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Traditional Homebirths, Midwifery Practices, and Prenatal Care Seeking Behaviors Among Indigenous Women: A Qualitative study


Madre de Dios, Peru


May 15, 2017 - September 30, 2017

Project Objectives

Indigenous communities are subjected to health disparities for variety of reasons across all
areas of the world. In the Amazon rainforest and other rural areas, indigenous peoples often are
unable to access western health care services at health posts due to the inability to pay for
services, long wait times at clinics, and geographical distance and transportation difficulties.
Such disparities create challenges for indigenous mothers in seeking and receiving prenatal and
care from health posts. As a result, indigenous communities continue to utilize prenatal care
and birthing services through midwifery practices that their communities have used throughout
their existence. While healthy births occur using these traditional methods, access disparities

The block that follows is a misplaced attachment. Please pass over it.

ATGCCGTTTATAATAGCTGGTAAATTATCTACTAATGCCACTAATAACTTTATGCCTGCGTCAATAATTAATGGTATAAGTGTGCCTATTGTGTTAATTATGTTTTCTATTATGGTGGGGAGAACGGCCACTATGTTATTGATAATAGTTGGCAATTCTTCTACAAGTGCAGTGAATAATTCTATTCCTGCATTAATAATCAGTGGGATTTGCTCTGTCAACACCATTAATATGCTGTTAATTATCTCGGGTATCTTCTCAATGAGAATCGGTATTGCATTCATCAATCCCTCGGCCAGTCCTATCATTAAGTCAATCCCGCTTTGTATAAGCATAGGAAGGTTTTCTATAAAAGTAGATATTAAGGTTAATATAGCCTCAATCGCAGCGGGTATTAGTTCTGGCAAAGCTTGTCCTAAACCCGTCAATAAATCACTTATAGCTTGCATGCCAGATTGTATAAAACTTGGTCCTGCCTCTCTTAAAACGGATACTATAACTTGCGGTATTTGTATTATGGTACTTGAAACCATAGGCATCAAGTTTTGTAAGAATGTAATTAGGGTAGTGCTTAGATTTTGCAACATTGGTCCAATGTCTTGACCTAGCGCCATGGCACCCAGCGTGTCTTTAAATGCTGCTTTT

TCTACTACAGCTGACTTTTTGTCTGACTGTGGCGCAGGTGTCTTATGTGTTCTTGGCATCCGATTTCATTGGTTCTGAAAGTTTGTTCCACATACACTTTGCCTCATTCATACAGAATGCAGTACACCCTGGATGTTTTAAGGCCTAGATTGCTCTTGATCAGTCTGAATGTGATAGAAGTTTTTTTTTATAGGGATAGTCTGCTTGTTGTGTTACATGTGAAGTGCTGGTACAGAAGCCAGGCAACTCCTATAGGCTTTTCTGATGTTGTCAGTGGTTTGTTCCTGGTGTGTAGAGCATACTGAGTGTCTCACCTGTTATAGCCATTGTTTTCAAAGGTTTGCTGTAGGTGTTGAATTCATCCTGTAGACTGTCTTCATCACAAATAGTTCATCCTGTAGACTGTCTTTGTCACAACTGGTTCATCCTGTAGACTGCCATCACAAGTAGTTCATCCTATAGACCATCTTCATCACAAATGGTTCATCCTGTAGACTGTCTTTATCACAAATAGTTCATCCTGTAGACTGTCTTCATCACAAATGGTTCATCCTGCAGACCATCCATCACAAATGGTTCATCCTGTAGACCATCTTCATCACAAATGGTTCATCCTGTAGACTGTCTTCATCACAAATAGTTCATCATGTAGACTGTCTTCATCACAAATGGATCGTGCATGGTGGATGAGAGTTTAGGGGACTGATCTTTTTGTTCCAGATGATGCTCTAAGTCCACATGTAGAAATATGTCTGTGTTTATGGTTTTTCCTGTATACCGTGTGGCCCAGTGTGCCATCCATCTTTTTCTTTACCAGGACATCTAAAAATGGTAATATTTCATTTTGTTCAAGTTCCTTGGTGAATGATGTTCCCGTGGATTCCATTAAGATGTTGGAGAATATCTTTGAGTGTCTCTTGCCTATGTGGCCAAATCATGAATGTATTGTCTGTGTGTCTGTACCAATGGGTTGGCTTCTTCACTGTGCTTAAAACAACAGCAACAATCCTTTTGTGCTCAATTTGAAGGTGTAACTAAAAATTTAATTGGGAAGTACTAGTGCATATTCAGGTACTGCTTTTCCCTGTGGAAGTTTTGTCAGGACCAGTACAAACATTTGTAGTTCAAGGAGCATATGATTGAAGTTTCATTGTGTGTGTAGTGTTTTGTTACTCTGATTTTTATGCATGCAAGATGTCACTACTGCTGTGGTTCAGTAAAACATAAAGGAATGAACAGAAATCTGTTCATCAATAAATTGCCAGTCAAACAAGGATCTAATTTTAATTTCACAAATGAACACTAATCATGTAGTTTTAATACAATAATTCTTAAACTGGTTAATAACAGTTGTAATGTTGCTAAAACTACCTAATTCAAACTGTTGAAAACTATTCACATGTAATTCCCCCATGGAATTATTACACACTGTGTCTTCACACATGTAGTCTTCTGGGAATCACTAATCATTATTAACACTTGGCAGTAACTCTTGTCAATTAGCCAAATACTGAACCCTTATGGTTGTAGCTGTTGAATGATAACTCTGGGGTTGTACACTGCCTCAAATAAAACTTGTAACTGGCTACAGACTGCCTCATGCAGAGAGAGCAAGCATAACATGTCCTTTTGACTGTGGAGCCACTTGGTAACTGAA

prove troublesome when complications arise during pregnancy and labor. For this and other
reasons, tensions between western health care workers and indigenous peoples has resulted
from the inability to accept or access practices of the opposite party. This study qualitatively
addresses the gap in literature for indigenous communities in the Amarakaeri Communal
Reserve in the Peruvian region of Madre de Dios using in-depth interviews with mothers from
Diamante, Shipetirari, and Salvacion. Additionally, midwives and traditional birth attendants from
each respective community participated in focus group discussions, as did local health post

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